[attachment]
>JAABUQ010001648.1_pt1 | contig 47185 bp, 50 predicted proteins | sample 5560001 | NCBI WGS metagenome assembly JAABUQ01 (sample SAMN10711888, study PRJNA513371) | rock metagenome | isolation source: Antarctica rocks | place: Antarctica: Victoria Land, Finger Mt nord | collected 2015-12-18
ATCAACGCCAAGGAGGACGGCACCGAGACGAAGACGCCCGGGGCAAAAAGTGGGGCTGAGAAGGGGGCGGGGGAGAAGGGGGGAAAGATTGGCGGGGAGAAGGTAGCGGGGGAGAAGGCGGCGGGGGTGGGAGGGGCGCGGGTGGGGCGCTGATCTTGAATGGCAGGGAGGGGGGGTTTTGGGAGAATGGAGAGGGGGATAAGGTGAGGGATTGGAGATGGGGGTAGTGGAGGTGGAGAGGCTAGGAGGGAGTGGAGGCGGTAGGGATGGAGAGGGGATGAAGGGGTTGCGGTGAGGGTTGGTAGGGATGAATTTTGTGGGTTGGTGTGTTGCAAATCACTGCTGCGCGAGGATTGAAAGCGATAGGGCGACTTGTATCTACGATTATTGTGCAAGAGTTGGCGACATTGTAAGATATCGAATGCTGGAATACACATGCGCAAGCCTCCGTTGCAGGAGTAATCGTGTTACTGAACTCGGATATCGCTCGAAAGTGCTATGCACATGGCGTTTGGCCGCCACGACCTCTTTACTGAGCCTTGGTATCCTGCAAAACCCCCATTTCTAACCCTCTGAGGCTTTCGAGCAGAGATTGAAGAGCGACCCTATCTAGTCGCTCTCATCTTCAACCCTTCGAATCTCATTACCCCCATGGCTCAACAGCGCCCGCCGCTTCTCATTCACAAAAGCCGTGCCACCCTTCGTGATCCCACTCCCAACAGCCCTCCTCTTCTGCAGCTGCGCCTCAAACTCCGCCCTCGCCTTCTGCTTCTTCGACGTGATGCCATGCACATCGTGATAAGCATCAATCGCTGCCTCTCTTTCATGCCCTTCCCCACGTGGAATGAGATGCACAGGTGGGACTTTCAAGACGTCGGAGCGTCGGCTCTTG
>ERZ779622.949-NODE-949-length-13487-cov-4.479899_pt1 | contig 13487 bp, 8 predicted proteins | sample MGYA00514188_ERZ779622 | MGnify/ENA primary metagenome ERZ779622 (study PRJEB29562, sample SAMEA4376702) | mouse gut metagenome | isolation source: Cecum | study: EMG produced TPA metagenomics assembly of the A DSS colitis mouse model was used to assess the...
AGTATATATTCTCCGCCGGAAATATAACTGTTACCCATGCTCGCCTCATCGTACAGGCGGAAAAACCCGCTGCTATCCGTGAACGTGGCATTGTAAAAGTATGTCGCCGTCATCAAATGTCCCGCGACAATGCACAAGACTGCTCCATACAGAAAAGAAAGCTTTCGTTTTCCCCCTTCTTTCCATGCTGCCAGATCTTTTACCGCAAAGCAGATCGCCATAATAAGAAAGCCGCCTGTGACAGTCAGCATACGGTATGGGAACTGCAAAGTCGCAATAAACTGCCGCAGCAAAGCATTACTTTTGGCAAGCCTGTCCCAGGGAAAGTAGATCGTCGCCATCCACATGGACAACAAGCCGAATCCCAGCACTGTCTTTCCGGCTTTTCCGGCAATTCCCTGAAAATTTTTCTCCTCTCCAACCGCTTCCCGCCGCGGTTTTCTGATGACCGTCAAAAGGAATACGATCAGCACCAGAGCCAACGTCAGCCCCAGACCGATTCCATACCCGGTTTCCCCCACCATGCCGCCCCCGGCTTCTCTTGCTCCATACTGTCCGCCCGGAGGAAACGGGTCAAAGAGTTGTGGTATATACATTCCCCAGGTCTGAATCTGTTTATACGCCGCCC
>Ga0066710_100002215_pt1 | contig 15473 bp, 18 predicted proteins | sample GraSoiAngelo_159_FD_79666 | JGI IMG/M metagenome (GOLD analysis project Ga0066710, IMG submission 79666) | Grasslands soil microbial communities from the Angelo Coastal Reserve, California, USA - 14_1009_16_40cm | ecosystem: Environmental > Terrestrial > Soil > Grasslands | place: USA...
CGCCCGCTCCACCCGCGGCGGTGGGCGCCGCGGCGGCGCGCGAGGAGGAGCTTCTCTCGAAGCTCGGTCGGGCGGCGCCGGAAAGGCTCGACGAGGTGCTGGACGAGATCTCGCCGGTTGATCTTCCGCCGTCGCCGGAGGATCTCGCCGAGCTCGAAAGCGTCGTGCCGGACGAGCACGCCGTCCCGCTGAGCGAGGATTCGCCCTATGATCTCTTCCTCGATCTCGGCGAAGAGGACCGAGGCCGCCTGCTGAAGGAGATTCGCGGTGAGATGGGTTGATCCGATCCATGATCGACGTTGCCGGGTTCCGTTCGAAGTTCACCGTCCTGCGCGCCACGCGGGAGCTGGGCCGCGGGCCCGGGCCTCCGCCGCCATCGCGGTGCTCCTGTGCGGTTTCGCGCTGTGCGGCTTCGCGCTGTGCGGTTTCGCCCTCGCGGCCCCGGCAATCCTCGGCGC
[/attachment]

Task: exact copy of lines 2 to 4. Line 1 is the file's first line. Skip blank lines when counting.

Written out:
ATCAACGCCAAGGAGGACGGCACCGAGACGAAGACGCCCGGGGCAAAAAGTGGGGCTGAGAAGGGGGCGGGGGAGAAGGGGGGAAAGATTGGCGGGGAGAAGGTAGCGGGGGAGAAGGCGGCGGGGGTGGGAGGGGCGCGGGTGGGGCGCTGATCTTGAATGGCAGGGAGGGGGGGTTTTGGGAGAATGGAGAGGGGGATAAGGTGAGGGATTGGAGATGGGGGTAGTGGAGGTGGAGAGGCTAGGAGGGAGTGGAGGCGGTAGGGATGGAGAGGGGATGAAGGGGTTGCGGTGAGGGTTGGTAGGGATGAATTTTGTGGGTTGGTGTGTTGCAAATCACTGCTGCGCGAGGATTGAAAGCGATAGGGCGACTTGTATCTACGATTATTGTGCAAGAGTTGGCGACATTGTAAGATATCGAATGCTGGAATACACATGCGCAAGCCTCCGTTGCAGGAGTAATCGTGTTACTGAACTCGGATATCGCTCGAAAGTGCTATGCACATGGCGTTTGGCCGCCACGACCTCTTTACTGAGCCTTGGTATCCTGCAAAACCCCCATTTCTAACCCTCTGAGGCTTTCGAGCAGAGATTGAAGAGCGACCCTATCTAGTCGCTCTCATCTTCAACCCTTCGAATCTCATTACCCCCATGGCTCAACAGCGCCCGCCGCTTCTCATTCACAAAAGCCGTGCCACCCTTCGTGATCCCACTCCCAACAGCCCTCCTCTTCTGCAGCTGCGCCTCAAACTCCGCCCTCGCCTTCTGCTTCTTCGACGTGATGCCATGCACATCGTGATAAGCATCAATCGCTGCCTCTCTTTCATGCCCTTCCCCACGTGGAATGAGATGCACAGGTGGGACTTTCAAGACGTCGGAGCGTCGGCTCTTG
>ERZ779622.949-NODE-949-length-13487-cov-4.479899_pt1 | contig 13487 bp, 8 predicted proteins | sample MGYA00514188_ERZ779622 | MGnify/ENA primary metagenome ERZ779622 (study PRJEB29562, sample SAMEA4376702) | mouse gut metagenome | isolation source: Cecum | study: EMG produced TPA metagenomics assembly of the A DSS colitis mouse model was used to assess the...
AGTATATATTCTCCGCCGGAAATATAACTGTTACCCATGCTCGCCTCATCGTACAGGCGGAAAAACCCGCTGCTATCCGTGAACGTGGCATTGTAAAAGTATGTCGCCGTCATCAAATGTCCCGCGACAATGCACAAGACTGCTCCATACAGAAAAGAAAGCTTTCGTTTTCCCCCTTCTTTCCATGCTGCCAGATCTTTTACCGCAAAGCAGATCGCCATAATAAGAAAGCCGCCTGTGACAGTCAGCATACGGTATGGGAACTGCAAAGTCGCAATAAACTGCCGCAGCAAAGCATTACTTTTGGCAAGCCTGTCCCAGGGAAAGTAGATCGTCGCCATCCACATGGACAACAAGCCGAATCCCAGCACTGTCTTTCCGGCTTTTCCGGCAATTCCCTGAAAATTTTTCTCCTCTCCAACCGCTTCCCGCCGCGGTTTTCTGATGACCGTCAAAAGGAATACGATCAGCACCAGAGCCAACGTCAGCCCCAGACCGATTCCATACCCGGTTTCCCCCACCATGCCGCCCCCGGCTTCTCTTGCTCCATACTGTCCGCCCGGAGGAAACGGGTCAAAGAGTTGTGGTATATACATTCCCCAGGTCTGAATCTGTTTATACGCCGCCC